The WTO delivers a bountiful result – but what’s next?

Mikael Anzén
Sweden’s Ambassador to the WTO

Early in the Geneva morning of 17th June, the WTO’s twelfth Ministerial meeting – MC12 – came to a close. The agreed package, hammered out over four days and two nights of intense negotiations, actually concluded four and a half years of negotiations since the last ministerial gathering held in Buenos Aires in 2017.

MC12 took place under challenging conditions, in the immediacy of a global pandemic that paralyzed the world economy and created major disruptions to global supply chains and against the backdrop of mounting climate challenges. Russia’s unprovoked aggression of Ukraine has fueled further fragmentation, both politically and economically, stoking inflationary pressures through adverse effects on energy and food markets. The pressure on trade ministers to deliver a credible result could hardly have been greater.

Defying the odds, trade ministers delivered a major boost to global trade governance and multilateralism by delivering an MC12 package featuring six key elements:

Firstly, ministers brought 21 years of arduous talks to closure by agreeing to ban harmful fisheries subsidies. This landmark agreement, the first ever to put environmental objectives at the core of WTO mandates, responds to SDG 14.6 and prohibits subsidies for illegal, unreported and unregulated fishing (IUU) while setting the stage for future disciplines on overfished stocks and for fishing on the high seas.

Secondly, ministers agreed to an overall Ministerial Declaration whose centerpiece is the launch of a formal WTO reform process, including a fix to the long-paralyzed Dispute Settlement Body by 2024.

Thirdly, ministers reached agreement on long and difficult negotiations on the WTO’s response to the pandemic. They did so in two guises:

  • A legally binding agreement waiving certain provisions governing trade-related intellectual property rights to facilitate the production of COVID-related vaccines, therapeutics and diagnostics in developing countries; and
  • A Ministerial Declaration focusing on facilitating trade in medical devices and protective equipment, strengthening the resilience of medical value chains, avoiding recourse to restrictions on medical goods exports and ensuring heightened transparency of policy responses.

Fourthly, trade ministers addressed the food security crisis through a Ministerial Declaration underlining the critical importance of the free movement of food and calling for restraint in the use of restrictive trade measures. This sends an important political signal, particularly as it was complimented by a fifth – a Ministerial Decision exempting food purchases by the UN’s World Food Program from export prohibitions or restrictions. Sixth, WTO member countries provided a boost to the world’s digital transition by extending a moratorium on customs duties on electronic transactions until the next ministerial meeting or no later than March 2024. For the business community, this ranked among MC12’s most pressing deliverables.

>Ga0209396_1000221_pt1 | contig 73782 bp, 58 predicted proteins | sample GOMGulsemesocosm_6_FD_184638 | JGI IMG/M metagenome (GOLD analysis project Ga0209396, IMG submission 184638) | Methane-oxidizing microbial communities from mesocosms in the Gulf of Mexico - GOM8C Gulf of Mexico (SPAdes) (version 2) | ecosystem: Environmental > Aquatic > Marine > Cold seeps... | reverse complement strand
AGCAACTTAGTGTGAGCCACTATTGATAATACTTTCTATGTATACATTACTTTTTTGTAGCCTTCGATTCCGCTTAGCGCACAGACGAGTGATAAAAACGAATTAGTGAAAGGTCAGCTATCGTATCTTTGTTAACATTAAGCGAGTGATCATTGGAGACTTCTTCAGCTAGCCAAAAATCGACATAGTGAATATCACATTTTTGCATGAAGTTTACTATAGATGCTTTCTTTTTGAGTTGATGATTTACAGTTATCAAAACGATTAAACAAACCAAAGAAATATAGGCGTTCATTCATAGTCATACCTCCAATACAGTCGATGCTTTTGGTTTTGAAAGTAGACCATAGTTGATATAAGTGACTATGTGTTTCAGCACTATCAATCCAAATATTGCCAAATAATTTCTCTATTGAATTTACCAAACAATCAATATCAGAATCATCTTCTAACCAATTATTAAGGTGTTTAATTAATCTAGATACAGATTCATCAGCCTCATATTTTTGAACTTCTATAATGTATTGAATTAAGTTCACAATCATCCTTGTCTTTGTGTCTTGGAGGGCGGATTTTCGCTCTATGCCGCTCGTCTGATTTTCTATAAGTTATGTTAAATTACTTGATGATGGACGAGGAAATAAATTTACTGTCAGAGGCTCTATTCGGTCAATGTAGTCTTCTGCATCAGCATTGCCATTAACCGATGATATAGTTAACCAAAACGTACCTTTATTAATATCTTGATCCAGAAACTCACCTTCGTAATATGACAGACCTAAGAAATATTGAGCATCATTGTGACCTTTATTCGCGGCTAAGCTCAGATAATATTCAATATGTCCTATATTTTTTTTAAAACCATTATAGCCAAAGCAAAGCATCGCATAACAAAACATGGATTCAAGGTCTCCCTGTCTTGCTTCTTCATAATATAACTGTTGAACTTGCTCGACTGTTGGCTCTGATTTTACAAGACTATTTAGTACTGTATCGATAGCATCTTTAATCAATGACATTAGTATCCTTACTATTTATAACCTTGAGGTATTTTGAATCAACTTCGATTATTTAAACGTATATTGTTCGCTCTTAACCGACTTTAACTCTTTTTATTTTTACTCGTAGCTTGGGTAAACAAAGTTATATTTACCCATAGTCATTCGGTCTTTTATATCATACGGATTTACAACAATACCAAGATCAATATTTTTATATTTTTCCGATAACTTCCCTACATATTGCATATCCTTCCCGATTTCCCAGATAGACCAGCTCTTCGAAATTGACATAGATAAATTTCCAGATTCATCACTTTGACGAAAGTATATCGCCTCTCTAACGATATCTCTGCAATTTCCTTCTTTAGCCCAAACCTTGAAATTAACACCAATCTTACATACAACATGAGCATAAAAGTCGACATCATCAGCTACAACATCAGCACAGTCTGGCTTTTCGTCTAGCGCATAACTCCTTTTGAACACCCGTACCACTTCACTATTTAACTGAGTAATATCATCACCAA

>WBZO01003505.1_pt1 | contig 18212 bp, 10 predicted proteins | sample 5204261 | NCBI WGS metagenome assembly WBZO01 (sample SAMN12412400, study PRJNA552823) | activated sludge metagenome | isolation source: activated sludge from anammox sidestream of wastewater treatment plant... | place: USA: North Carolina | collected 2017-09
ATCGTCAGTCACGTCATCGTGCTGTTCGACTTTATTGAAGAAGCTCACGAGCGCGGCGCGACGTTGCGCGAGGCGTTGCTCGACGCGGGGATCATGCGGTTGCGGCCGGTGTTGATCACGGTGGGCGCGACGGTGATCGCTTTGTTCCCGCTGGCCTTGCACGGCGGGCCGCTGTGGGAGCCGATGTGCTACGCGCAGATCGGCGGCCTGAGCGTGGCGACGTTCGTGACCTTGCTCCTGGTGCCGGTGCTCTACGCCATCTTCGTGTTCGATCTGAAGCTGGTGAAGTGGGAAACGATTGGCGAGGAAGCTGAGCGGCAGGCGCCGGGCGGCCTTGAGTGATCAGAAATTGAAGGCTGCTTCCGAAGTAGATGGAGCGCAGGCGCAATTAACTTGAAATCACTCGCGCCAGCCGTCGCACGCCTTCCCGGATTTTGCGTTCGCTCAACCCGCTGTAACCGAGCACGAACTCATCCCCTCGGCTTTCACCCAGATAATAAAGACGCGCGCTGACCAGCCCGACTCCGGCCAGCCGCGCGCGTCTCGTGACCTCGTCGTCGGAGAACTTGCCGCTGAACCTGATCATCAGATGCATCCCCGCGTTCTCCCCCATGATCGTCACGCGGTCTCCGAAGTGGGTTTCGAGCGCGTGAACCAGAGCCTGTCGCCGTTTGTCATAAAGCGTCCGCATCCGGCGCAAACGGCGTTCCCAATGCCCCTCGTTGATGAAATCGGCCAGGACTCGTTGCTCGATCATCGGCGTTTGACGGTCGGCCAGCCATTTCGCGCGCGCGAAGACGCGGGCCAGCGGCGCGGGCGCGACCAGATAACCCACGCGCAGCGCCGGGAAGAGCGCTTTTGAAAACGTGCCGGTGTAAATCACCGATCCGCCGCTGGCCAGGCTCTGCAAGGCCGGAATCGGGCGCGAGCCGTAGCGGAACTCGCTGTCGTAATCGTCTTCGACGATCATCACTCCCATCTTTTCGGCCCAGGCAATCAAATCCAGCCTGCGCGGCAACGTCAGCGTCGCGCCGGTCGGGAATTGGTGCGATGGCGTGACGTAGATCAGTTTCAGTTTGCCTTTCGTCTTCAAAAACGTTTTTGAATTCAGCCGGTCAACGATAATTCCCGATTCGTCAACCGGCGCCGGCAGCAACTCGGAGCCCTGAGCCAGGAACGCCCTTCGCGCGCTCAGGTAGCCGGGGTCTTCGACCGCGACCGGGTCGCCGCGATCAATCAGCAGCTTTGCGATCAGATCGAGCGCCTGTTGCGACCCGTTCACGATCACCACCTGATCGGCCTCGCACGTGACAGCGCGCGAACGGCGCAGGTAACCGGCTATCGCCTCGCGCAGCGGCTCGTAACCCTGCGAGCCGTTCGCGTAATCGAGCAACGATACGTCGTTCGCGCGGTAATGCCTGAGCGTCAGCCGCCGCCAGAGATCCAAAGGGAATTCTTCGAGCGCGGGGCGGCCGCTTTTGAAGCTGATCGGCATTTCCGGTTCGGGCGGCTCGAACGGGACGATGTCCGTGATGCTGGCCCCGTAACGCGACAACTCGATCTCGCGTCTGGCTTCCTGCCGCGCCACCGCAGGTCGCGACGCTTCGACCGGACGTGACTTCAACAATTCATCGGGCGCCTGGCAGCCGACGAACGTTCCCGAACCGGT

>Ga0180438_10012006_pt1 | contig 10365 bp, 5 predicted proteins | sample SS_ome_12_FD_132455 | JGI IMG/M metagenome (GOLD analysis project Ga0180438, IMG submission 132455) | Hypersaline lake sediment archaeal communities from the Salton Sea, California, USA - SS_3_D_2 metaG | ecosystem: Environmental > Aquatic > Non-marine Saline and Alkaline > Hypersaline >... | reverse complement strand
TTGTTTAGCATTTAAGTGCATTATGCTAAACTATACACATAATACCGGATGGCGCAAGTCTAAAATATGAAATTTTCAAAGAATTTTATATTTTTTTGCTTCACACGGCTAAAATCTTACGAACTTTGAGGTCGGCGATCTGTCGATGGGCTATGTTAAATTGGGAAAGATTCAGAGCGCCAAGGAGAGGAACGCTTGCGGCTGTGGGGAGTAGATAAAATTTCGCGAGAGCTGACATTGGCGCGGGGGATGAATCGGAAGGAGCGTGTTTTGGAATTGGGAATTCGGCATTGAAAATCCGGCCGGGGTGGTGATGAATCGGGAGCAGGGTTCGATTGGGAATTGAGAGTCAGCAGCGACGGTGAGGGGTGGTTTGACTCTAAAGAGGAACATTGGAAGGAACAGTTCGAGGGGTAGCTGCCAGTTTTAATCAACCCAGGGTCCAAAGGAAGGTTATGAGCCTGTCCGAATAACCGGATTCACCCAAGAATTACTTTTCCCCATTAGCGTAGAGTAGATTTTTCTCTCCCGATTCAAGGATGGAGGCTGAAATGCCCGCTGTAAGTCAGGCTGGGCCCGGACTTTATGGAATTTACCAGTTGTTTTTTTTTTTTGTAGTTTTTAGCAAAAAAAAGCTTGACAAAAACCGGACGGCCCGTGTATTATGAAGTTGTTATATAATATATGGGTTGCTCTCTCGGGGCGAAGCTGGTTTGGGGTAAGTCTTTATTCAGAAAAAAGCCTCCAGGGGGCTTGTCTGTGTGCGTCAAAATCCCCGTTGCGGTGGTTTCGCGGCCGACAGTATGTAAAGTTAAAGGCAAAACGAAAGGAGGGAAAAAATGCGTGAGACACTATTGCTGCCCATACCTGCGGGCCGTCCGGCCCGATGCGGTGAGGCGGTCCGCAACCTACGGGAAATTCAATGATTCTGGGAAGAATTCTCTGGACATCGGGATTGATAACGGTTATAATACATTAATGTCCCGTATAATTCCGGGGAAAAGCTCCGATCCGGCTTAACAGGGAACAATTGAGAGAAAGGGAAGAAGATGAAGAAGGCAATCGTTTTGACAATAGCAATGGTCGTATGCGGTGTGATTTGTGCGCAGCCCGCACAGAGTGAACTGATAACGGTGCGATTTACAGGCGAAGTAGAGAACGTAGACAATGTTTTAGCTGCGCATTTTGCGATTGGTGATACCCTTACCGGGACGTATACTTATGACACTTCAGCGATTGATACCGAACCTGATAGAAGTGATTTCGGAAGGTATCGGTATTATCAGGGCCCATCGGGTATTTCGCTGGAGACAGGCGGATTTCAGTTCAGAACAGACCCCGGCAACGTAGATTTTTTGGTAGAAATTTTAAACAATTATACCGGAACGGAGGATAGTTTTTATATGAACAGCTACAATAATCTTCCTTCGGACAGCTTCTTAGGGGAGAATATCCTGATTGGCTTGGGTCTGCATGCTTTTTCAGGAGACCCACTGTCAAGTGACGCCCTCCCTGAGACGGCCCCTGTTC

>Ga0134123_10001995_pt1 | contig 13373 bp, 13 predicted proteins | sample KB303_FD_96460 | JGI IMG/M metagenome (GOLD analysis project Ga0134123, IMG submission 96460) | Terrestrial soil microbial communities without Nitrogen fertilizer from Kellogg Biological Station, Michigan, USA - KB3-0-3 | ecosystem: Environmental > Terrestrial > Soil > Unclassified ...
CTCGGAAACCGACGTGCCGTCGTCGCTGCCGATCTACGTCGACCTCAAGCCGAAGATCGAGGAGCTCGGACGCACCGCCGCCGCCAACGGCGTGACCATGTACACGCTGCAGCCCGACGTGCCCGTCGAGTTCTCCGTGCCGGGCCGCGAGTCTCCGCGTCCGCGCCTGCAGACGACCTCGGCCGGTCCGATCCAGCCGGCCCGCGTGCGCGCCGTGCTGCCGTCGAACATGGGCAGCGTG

The MC12 package marks an important step forward for an organization that has come under severe criticism in recent years. It is also a much-needed shot in the arm for multilateral governance, showing that the rules-based global trading system can deliver tangible results. The outcome also rewards the WTO Director-General’s tireless efforts at finding common ground among an increasingly diverse membership. For WTO Members, MC12 was also about breaking a mental barrier to reaching agreements in Geneva.

 What now?

The WTO must now kickstart work on all MC12 mandates. Members must be ready to take the first steps of a comprehensive reform process. In doing so, they must ask why producing negotiated outcomes on any topic has proven so hard in the past; what institutional adjustments are needed to enhance Members’ ability to produce multilateral outcomes; whether a more flexible governance architecture can best serve the organization’s disparate membership; and whether decisions need to continue to be taken on an explicit consensus basis?   An important missing piece in global trade diplomacy has been the ebbing voice of the business community. As the ultimate “end-users” of WTO rules, the case for including the business community in a structured dialogue on multilateral trade matters is compelling. Doing so would add a needed dose of urgency to negotiating advances. Looking forward, the WTO must also embrace new frontiers in trade, which will be ever more digital and service-centric in nature. Trade must also be harnessed as a key tool for fighting climate change. There is much that trade, and the WTO, can do to place the world and its citizens on more sustainable production and consumption pathways.  Finally, the ever-challenging issue of addressing distortions to agricultural trade, which MC12 punted to the next ministerial meeting, needs to be tackled. It is imperative that Members show a readiness to undertake necessary commitments by then to reach as good a result as those brokered at MC12.

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